30. March 2013 · Comments Off · Categories: Apocalyptic, Dystopia, Fantasy, Fiction, Kira, Paranormal · Tags:

Bloodring book 1 Thorn St. Croix series by Faith Hunter, read by Kira, on 03/29/2013

BloodRing

Thorn is living in the end of times, though an its ambigous end of times, seraphs and demons are still fighting in a post-apocalyptic-ice-age.  Thorn is part of a new species, neomages, who are able to bend leftover creation energy to their will.  Specifically she is a stone mage, and since mages present a threat to both humans and seraphs they are confined to luxurious Enclaves.  Thorn is passing for a human, working as a jeweler, in a remote icy town.  When her ex-husband Lucas is kidnapped and her friends are threatened, she risks revealing her true identity in order to save her adopted family.

 

BloodRing isblodring a fastpaced page turner.  Lush imagery and really interesting world-building (especially the magic-working of the gems) add to the tale.  Though the book does NOT end on a cliff-hanger, it fails to wrap up a number of the mysteries.  Who is the Amethyst Mistress?  Why did Lucas haul all that amethyst back to the store/house for his ex-wife? did he really cheat on Thorn voluntarily and what is his latest wife up to?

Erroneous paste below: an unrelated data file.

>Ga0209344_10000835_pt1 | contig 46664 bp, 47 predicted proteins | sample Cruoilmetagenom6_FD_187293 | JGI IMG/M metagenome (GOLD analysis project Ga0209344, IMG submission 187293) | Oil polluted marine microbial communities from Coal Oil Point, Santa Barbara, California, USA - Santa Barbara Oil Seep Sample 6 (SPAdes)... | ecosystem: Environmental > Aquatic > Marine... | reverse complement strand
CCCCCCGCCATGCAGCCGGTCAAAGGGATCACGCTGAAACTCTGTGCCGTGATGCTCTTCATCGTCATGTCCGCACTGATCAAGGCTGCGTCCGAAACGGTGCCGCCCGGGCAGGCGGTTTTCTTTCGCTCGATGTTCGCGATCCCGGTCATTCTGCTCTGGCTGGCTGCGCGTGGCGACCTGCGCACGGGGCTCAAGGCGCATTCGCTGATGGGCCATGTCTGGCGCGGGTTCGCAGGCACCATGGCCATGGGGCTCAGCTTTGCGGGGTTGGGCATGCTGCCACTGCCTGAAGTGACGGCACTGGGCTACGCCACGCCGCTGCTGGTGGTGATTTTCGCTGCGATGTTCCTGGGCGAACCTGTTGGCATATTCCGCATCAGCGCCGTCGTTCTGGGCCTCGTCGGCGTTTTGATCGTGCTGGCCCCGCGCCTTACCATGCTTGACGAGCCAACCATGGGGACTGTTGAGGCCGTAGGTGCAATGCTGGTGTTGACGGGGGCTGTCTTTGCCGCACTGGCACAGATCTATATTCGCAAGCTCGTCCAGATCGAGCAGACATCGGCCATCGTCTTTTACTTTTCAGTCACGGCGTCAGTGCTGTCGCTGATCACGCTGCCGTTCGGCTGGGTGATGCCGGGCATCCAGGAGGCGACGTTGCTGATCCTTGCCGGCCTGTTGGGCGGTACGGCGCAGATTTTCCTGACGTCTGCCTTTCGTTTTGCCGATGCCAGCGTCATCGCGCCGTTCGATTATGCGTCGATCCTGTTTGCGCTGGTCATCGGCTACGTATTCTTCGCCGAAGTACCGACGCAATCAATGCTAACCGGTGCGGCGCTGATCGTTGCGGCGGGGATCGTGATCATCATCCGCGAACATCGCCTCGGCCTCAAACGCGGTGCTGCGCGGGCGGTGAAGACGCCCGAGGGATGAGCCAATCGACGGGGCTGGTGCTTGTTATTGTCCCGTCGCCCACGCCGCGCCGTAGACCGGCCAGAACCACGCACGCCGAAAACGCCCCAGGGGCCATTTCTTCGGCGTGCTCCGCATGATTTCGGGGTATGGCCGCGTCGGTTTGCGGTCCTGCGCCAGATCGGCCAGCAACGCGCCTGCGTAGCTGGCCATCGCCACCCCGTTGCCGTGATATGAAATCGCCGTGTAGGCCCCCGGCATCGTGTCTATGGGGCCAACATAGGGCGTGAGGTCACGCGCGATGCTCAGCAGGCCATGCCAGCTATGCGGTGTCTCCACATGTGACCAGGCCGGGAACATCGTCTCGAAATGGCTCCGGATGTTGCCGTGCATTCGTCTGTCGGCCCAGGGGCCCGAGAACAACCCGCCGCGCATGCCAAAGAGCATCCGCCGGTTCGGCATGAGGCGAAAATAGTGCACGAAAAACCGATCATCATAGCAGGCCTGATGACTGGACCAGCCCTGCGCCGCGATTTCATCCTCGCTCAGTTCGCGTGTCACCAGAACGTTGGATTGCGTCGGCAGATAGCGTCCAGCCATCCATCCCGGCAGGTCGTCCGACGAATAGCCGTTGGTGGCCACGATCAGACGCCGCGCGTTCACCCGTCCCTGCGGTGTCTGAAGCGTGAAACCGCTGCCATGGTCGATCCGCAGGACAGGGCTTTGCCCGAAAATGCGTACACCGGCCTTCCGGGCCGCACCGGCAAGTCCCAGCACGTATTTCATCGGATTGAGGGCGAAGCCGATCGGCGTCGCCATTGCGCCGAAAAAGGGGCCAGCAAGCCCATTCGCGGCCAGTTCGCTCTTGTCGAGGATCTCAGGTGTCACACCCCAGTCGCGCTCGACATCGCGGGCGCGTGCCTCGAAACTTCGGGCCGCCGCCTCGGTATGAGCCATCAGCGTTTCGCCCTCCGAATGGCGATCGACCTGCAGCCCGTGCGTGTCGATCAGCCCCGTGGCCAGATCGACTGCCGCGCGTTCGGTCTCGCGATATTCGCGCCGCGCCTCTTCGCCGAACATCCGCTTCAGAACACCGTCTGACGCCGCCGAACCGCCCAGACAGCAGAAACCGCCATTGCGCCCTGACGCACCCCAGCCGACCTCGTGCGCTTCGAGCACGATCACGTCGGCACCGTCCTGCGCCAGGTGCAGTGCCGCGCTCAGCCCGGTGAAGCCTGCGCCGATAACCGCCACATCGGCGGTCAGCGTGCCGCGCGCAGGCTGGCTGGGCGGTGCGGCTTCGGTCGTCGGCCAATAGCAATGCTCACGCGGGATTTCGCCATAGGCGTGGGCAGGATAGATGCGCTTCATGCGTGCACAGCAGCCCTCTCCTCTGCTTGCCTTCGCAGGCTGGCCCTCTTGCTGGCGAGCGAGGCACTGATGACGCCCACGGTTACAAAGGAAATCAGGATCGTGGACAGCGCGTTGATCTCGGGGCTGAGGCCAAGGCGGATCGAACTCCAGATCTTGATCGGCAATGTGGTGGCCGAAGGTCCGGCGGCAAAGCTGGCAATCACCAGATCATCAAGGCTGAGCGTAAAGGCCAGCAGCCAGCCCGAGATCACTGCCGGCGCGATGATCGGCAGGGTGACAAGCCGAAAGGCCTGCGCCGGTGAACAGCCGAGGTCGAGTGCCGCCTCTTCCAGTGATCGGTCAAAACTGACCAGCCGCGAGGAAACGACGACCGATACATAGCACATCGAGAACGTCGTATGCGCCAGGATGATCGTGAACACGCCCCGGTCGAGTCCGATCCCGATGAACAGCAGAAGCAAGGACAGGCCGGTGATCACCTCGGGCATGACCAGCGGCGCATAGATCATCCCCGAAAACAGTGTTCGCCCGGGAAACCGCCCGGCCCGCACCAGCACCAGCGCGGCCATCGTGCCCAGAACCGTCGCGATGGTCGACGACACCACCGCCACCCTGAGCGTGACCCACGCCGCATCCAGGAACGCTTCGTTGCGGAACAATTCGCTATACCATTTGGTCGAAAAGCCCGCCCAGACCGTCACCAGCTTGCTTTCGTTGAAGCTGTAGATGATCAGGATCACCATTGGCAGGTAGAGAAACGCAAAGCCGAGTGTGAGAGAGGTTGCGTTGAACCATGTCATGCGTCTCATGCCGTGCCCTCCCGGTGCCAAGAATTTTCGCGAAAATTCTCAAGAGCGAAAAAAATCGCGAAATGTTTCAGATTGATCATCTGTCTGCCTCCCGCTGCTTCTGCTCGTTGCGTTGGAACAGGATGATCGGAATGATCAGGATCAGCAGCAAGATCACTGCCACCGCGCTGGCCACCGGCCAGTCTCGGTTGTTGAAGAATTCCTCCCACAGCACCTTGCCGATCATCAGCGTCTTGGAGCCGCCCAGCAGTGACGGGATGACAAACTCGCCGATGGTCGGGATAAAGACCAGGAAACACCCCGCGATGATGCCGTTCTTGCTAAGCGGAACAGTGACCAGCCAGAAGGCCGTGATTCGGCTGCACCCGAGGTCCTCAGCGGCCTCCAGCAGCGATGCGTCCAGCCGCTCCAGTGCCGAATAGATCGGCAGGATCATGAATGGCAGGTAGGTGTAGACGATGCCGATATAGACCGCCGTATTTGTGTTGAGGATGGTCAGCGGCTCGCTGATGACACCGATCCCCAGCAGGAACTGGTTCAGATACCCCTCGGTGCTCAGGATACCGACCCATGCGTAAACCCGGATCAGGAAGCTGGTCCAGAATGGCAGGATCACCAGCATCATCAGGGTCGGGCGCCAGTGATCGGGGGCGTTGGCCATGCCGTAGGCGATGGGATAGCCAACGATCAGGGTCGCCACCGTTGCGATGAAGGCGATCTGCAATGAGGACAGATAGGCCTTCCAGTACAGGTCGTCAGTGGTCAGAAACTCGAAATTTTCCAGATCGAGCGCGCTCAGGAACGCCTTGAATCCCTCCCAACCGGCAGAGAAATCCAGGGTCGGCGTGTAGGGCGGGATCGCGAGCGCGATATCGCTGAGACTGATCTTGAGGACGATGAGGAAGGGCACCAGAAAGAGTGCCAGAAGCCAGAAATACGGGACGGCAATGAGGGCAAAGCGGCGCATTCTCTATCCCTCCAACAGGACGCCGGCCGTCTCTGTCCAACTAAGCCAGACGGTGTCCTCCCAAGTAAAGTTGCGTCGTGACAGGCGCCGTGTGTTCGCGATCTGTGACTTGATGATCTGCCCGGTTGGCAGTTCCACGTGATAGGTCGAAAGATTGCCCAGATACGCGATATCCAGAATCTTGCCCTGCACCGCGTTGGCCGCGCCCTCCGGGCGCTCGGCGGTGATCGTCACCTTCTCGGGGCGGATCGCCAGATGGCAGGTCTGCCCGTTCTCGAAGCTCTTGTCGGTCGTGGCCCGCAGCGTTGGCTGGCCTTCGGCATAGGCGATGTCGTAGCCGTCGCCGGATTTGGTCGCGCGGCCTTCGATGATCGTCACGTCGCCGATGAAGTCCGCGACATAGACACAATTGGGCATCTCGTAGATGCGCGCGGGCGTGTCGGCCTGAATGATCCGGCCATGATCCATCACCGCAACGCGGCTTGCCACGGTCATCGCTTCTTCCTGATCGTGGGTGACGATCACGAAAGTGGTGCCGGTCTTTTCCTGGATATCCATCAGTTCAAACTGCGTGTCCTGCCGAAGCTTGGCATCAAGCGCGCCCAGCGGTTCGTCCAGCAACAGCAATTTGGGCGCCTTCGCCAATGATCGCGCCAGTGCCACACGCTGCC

29. March 2013 · Comments Off · Categories: Angie, Apocalyptic, Dystopia, Fiction · Tags:

Breathe by Sarah Crossan, read by Angie, on 03/27/2013

In this future world, the trees are gone and the air as well. People are forced to live in pods in order to survive. All are not equal in the pods. Those in zone 1 have the most privilege and the most air. The privileges and air goes down as you go further into the pods. Quinn is from zone 1; is father is very powerful in Breathe, the corporation that runs the pods and controls the air. His best friend Bea is from zone 3. Her family is poor, but she is smart and ambitious. Quinn and Bea decide to go camping in the Outside. They plan a two day excursion but at the border Alina insinuates herself into their group. Alina is a member of the resistance and needs to get out of the pod fast. Together they set off across the wastelands of the past world with only an oxygen tank between them and suffocation. Alina introduces Bea and Quinn to the resistance, who are trying to replant the trees and wake up the citizens about the corruption of Breathe.